What Are Pressed Serums & Do You Need One?

Photo: @myblithe

Sometimes it's exciting when a new type of skin care product hits the market. Other times, you're left wondering whether you actually need it. Take powder cleansers for example—a trendy product this year. They're different from traditional cleansers and feel slightly more exotic but not gimmicky because they're both effective and practical.

For many other new products, there's some (totally warranted) skepticism. "The phrase 'pressed serum' is unusual and catches your attention, so I understand why it seems alluring," said Sarah Villafranco, M.D., founder of Osmia Organics.

The most famous pressed serum on the internet, and arguably the one that defines the entire category, is a Korean beauty product, Tundra Chaga Pressed Serum. It's a best-seller on popular Korean beauty retailer Glow Recipe and is notably made of 60 percent chaga mushroom, one of mbg's favorite adaptogens. According to Google Trends, the term "pressed serum" peaked in 2017 and continues to trend upward.

How necessary and worthwhile are pressed serums, really? Let's take a look.

What's in a pressed serum?

In beauty industry nomenclature, "pressed" refers to a product, typically a powder, that's been condensed and is longer lasting. Pressed highlighters and eye shadows are common too. A pressed serum is different because the format changes from liquid to hardened oil, dealing with a different format, which makes it feel more exotic and new than a traditional free-flowing liquid or oil-based serum.

Pressed serum vs. beauty balm: What's the difference?

Dr. Villafranco, who has done loads of research for her product line, likens natural pressed serums to balms. They are "products made with solid oils like shea or coconut, or liquid oils combined with a hardening wax like beeswax or candelilla wax," and she's not wrong.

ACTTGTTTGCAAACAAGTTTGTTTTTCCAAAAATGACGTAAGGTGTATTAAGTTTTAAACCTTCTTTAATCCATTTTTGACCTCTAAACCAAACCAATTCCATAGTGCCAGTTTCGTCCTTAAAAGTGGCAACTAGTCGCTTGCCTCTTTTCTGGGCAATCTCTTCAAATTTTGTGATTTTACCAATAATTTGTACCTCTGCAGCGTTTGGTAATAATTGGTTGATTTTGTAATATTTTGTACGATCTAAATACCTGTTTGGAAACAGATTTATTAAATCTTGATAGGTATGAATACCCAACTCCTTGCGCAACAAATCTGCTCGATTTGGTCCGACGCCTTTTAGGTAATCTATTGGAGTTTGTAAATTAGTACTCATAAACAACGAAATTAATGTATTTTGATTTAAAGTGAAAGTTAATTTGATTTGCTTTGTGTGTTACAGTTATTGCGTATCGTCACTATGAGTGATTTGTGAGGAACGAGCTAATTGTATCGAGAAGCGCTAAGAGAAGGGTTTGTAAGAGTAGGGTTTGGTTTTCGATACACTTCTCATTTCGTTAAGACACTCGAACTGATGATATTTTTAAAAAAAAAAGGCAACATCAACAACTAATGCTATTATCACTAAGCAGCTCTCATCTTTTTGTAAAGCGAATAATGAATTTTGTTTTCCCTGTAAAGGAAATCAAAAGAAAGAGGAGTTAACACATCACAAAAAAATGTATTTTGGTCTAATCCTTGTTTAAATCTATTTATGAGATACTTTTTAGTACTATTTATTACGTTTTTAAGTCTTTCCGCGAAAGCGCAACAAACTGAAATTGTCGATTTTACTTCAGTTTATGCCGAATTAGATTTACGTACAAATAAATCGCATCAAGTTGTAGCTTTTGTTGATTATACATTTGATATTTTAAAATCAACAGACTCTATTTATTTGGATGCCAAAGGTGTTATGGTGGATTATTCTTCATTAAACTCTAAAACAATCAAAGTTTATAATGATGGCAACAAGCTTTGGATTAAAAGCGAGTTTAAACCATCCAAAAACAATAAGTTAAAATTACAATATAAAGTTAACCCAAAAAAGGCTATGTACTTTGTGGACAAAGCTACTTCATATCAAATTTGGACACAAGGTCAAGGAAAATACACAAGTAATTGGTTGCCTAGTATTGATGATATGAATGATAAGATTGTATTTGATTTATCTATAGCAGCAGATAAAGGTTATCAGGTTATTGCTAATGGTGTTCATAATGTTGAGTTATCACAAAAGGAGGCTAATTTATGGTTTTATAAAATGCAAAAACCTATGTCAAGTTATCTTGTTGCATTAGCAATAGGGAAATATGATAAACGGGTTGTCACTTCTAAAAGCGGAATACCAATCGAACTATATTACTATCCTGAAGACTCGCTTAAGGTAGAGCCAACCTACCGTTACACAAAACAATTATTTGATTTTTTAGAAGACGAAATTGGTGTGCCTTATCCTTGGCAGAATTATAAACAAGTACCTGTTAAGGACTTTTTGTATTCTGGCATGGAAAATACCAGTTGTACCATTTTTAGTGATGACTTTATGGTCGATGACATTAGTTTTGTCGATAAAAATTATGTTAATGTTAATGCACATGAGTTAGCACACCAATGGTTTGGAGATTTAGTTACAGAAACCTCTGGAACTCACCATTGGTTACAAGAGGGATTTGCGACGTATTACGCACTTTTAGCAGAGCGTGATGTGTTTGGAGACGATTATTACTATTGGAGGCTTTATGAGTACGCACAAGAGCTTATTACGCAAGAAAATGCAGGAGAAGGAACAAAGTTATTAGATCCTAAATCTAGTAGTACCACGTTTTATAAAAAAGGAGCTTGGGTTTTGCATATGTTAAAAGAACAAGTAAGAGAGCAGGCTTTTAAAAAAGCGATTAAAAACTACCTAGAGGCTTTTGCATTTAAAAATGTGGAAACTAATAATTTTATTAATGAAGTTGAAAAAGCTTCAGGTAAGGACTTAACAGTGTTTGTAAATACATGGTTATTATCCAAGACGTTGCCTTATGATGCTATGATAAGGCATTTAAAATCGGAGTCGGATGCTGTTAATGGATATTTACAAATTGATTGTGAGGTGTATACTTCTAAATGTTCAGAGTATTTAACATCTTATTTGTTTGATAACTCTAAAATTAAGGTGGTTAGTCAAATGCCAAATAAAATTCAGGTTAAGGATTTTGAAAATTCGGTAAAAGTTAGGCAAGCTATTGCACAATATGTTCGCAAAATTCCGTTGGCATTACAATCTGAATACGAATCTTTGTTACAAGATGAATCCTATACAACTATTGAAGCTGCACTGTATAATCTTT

Credo Beauty's in-house esthetician said that potent treatment ingredients separate pressed serums from moisturizers, oils, and balms. "Pressed serums are truly unique in that they moisturize like a cream but deliver the high-powered benefits of a serum. They are a great product for someone who wants to simplify their routine without sacrificing results," said Credo Beauty's in-house esthetician, Hannah Brady. She recommends The Super Blend Pressed Serum Concentrate by Maya Chia.

Natural beauty expert Jessa Blades agreed. "Balms tend to have more shea butter or beeswax and protect and hydrate skin at the same time," Blades said. So pressed serums are analogous to beauty balms, but the differentiating factor is the ratios of oils, moisturizers, and active treatment ingredients.

That said, Dr. Villafranco has a good point. "I’d rather see people reading labels and choosing a gorgeous, high-quality product packed with pure, powerful ingredients than falling for a fancy name like 'pressed serum,'" she said. In other words, the line between pressed serums and beauty balms is blurry at best. "A beautiful facial oil (Nectar Vital Rose Drops) or a silky balm (Josh Rosebrook’s Vital Balm Cream or May Lindstrom’s Blue Cocoon) will make you glow every bit as much as a pressed serum," she said.

Long story short, a pressed serum is similar to a balm but typically has more treatment and solution-oriented benefits other than hydration. That said, different skin types have varying needs, and a beauty balm might be just as good a pressed serum for your skin. Pressed serums are a good option in cold weather because they pull double duty treatment and hydration benefits.

Not all moisturizers are created equal. Read this before you reach for that jar of coconut oil!

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